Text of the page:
The prognostications for 2017 food trends are already out. Eater recently aggregated a mega-list of 81 food trends from various blogs and publications that predicted what type of culinary delights we can expect in the new year.
Here’s five of the food trends predicted for 2017 that I found were the most eyebrow-raising:
“Ethnic-inspired” breakfast items, National Restaurant Association
The National Restaurant Association predicts that “ethnic-inspired” breakfast items will be spotted on more breakfast menus this year–think Asian-flavored syrups or breakfast burritos.
I’ve always thought that an “ethnic-inspired” dedicated breakfast restaurant would do quite well in this area, where there’s a robust and sizable immigrant population especially in the Cary/Morrisville vicinity. We have enough places for boozy brunches and country breakfasts, why not something new and more exciting like a Taiwanese breakfast spot that sells youtiao (fried cruellers), shao bing (flaky pastry) and doujiang (hot soybean milk)?
Japanese food, beyond sushi, Whole Foods
Whole Foods has predicted that consumers will go beyond the sushi roll this year and reach for Japanese staple ingredients like Japanese pickles, ponzu and seaweed. Here in the Triangle, where we seem to be slow in adopting certain national food trends and have only recently seen an uptick in dedicated ramenyas and izakayas (Durham’s Dashi), we haven’t seen too many new innovations in Japanese cuisine beyond normcore dragon and piano rolls.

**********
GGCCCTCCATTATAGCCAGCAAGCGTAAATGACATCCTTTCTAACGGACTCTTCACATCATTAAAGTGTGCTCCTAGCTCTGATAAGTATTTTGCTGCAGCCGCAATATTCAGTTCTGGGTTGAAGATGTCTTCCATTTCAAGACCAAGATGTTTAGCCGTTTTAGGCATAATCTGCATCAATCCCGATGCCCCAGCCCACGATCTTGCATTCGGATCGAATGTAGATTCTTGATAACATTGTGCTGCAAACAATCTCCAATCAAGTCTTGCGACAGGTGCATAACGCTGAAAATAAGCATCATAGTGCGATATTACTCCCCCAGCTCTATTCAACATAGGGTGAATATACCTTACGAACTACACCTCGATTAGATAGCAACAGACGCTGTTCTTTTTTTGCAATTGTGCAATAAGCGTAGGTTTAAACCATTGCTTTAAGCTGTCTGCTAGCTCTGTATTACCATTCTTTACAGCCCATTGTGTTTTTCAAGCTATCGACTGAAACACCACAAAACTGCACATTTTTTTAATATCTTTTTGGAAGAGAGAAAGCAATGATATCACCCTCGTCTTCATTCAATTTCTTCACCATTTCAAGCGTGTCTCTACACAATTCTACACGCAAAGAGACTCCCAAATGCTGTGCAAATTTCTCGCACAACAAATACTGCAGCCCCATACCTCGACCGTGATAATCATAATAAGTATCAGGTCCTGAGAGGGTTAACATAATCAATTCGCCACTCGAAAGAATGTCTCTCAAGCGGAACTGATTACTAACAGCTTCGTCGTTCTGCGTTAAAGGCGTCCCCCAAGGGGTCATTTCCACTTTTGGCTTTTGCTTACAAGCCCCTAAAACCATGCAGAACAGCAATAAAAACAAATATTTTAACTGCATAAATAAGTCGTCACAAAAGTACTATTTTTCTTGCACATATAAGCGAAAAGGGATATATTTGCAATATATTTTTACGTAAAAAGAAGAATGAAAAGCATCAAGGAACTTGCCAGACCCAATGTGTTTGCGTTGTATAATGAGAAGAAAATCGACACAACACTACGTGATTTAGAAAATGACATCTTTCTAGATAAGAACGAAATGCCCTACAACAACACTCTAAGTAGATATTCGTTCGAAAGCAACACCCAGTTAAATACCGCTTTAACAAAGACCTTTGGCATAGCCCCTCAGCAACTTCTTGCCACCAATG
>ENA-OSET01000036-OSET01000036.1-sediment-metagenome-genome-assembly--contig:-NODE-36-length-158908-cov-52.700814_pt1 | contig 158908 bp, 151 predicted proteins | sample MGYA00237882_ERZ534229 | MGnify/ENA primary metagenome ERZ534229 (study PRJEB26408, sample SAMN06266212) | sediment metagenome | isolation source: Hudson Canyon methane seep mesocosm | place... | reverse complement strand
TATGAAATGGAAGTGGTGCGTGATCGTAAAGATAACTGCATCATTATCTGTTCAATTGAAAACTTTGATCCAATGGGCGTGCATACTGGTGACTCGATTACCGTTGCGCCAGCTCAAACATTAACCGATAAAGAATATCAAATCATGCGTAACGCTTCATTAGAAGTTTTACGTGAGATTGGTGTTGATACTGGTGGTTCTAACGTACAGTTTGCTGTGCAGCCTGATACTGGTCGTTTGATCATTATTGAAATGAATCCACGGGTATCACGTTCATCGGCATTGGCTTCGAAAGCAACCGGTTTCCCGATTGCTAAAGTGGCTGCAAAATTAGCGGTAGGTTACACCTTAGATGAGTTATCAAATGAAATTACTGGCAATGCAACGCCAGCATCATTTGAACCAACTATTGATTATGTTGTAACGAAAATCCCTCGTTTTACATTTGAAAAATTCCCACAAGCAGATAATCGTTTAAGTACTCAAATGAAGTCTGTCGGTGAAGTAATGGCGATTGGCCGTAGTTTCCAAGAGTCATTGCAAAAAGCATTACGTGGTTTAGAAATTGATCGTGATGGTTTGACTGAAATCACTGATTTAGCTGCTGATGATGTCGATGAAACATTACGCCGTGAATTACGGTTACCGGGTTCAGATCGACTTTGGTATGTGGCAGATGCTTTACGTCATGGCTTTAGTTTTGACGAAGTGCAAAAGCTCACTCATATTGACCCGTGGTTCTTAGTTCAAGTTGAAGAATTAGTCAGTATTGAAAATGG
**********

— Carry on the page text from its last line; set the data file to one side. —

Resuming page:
There are a few great authentic Japanese restaurants in the area–especially kaiseki eatery Yamazushi in Durham–but we have yet to see too many local restaurants serve Japanese favorites like tonkatsu (pork cutlet) and okonomiyaki (savory pancake).
Cauliflower, Bon Appétit
Seemingly every year, the powers that be behind the food industry anoint a new “it” vegetable, and it becomes ubiquitous on restaurant menus nationwide. In previous years, it was kale. Last year was brussel sprouts. This year, according to Bon Appétit, it’s the year of the cauliflower.
Its popularity has been attributed to trendy paleo diets, where the cruciferous vegetable makes for a nice substitute for glutinous carbs. You can see it on menus now where the versatile cauliflower is mashed and creamed as an alternative to mashed potatoes, and baked with cheese and eggs to form a cauliflower pizza crust.
Old-school Indian food fans are quite used to seeing cauliflower spiced, deep-fried and drizzled in gravy in an Indo-Chinese dish known as gobi manchurian. You can locally find a pretty good version at Cary’s Himalayan Range Nepali.
Filipino food, Bloomberg
Kate Krader at Bloomberg proclaimed that Filipino cuisine will finally get its time in the limelight this year. Bolstered by the much acclaimed Washington, D.C. Filipino restaurant Bad Saint, the cuisine seems to have garnered a lot of attention amongst foodie-types recently, especially those that love fusion fare. It seems that Filipino food may be the last untapped Asian cuisine to exploit to the masses following Chinese, Vietnamese, Japanese, and Korean.
Sadly, in the Triangle, there aren’t many options for authentic Filipino cuisine with the exception of Filipino Express (shoutout!), but with the ushering in of the new trend, we might see more pop up around the area. You’ll certainly see more adobo fusion dishes on the menu at trendy restaurants –I recently had duck confit adobo at The Admiral in Asheville.
Sorghum, James Beard Foundation
Chances are, if you were raised in the South, you know a thing or two about sorghum. It’s a cereal grain commonly used to sweeten everything from syrups to baked goods. Its versatility, per the James Beard Foundation, and it’s gluten-free nature, may be why it’s rising in popularity in 2017.
Here locally in the South, you might even see it more of it on menus around town–expect to see it name-checked on menus in the form of syrups, desserts, butter and even aiolis.